Wake-up call on the way
Identity and access management adoption shouldn't be pushed by law, but rather by the pain of loss.
Great men have mused on the true nature of identity for millennia. Is it what you look like? What you do? What you say? All of the above?
If there are few clear-cut answers to those questions then small wonder that employers and employees struggle with the concept too. Our identities enable access to goods and services, they identify who we are both on and offline, and they are closely associated with the roles we must perform.
Samresh Ramjith, GM of security solutions and services at Dimension Data, says there are positive and negative aspects to identity.
"The positive side is that identity enables useful things such as unified communications," he says. "But negative things like identity theft have pushed identity to front of mind. What is my identity? Is it my banking details and ID number? Is it all the stuff I put on to Facebook? Is it all those things together? In the future, with augmented reality systems where you can use technology to pull up publicly available information about people, it will become all about how much you're willing to share. Enterprises are different because they want to solve business problems. We need to take a leaf out of the military and always associate physical identity with logical identity."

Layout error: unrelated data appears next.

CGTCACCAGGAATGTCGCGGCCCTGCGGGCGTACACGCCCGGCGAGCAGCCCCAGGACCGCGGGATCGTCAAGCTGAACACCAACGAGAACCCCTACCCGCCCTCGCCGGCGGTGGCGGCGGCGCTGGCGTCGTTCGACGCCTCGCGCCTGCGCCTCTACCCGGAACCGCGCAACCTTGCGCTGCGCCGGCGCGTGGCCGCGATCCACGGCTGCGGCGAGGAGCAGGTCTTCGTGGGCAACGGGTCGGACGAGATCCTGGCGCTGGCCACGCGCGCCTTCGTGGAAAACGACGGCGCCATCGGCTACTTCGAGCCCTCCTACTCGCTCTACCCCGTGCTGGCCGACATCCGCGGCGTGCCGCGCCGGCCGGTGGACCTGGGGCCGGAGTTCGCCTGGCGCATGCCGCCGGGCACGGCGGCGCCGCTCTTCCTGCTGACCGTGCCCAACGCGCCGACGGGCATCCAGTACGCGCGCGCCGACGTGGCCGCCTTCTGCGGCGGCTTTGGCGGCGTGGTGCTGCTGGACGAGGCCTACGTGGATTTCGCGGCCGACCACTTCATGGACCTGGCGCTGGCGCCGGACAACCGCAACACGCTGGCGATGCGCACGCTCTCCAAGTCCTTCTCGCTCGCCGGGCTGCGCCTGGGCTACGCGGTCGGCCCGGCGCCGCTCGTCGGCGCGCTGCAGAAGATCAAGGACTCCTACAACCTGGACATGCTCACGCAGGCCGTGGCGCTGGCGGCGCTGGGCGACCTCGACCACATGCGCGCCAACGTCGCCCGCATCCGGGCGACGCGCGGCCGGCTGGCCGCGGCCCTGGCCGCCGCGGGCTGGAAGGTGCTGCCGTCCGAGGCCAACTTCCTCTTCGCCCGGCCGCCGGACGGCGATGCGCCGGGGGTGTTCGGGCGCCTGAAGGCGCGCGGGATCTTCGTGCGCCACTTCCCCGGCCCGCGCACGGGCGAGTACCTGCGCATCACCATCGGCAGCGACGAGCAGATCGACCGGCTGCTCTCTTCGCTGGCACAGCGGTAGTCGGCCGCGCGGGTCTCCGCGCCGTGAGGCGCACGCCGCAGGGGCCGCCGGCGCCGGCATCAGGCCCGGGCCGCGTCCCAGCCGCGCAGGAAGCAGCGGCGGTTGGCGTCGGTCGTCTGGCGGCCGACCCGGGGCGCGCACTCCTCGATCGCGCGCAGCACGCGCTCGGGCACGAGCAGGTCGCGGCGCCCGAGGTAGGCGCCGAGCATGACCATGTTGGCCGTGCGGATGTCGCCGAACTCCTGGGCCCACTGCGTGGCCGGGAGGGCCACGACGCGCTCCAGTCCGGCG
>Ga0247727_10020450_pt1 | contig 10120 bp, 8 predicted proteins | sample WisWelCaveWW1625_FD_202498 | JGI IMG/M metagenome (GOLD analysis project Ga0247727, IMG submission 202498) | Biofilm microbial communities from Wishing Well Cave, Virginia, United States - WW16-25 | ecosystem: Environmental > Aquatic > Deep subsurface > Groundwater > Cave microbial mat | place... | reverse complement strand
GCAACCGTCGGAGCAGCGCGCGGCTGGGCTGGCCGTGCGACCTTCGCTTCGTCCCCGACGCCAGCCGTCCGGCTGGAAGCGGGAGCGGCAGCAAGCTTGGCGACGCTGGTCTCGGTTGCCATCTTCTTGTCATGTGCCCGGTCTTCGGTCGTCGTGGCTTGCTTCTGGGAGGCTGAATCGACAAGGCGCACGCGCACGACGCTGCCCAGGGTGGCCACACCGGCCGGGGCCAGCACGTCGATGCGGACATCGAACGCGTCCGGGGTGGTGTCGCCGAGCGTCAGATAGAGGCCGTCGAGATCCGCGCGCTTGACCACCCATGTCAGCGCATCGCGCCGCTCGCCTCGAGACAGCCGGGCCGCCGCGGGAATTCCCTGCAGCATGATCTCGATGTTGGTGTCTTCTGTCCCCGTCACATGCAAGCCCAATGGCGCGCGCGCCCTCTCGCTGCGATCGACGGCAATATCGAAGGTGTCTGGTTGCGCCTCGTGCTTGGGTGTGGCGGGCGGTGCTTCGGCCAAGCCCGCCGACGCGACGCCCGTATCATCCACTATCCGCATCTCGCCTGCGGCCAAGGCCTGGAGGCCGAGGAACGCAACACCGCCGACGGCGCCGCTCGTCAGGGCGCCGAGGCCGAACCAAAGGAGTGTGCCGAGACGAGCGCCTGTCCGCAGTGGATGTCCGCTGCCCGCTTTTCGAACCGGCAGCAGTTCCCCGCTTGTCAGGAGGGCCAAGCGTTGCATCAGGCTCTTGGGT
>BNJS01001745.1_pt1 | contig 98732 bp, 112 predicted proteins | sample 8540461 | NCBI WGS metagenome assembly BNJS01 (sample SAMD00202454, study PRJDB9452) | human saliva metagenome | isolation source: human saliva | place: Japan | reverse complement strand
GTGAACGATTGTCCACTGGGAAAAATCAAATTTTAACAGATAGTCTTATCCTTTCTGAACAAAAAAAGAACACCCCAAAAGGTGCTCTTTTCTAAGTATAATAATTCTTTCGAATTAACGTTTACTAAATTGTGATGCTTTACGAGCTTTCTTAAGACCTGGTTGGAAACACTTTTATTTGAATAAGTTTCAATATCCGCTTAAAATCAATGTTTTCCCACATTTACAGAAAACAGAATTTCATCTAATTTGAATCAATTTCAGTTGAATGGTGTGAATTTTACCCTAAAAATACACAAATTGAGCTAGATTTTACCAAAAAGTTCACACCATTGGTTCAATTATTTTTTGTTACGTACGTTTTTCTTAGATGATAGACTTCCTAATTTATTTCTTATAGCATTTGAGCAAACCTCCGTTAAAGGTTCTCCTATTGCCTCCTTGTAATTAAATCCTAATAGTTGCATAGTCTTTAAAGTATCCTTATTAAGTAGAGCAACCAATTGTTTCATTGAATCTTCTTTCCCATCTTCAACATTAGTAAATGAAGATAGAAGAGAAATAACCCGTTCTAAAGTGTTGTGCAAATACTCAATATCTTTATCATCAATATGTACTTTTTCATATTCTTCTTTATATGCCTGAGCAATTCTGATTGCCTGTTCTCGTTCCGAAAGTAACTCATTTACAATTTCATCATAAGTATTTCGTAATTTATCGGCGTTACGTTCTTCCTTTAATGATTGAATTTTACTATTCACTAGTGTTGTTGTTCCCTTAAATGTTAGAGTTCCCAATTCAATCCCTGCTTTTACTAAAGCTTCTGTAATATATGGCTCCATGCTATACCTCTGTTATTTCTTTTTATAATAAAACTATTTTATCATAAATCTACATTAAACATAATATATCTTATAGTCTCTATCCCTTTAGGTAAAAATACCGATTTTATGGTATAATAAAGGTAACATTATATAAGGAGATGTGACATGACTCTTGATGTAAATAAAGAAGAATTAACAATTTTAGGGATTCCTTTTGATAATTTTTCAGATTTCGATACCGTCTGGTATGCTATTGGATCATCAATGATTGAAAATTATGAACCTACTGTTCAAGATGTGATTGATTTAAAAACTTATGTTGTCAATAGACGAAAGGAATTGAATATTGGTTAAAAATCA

Despite identity and access management's age - it's been around for seven or eight years now - vendors and consultants still need to do quite a bit of education. Liam Terblanche, development director at Accsys, says instead of throwing education at customers, the best thing to do is go back and show them the time saved.
"Show the time spent by your IT department managing sign-ons, profiles and roles. It's much easier to show them rands and cents saved there rather than regaling them with horror stories."
But how do you define true identity management? Hedley Hurwitz, director of Magix Integration, says it's just a building block of risk management. "All too often you can get to the logical user who is perpetrating something, but who is the physical entity behind that? Unless you know who you are monitoring, then the investigation ends there."
Marius Coetzee, COO of Ideco, agrees and says managing risk throughout an organisation is a futile process if you don't know exactly who it is you're dealing with in the process.
"There are more requirements from customers who are starting to use identity management as a tool in the process to be able to build a sequence of events around the identity itself. Some aircraft manufacturers can tell you everyone who touched every screw in an aircraft. The education process is huge. There's a lot of misconception about the difference between personal information and private information. The business card that I give to someone may have personal information on it, but it's definitely not private."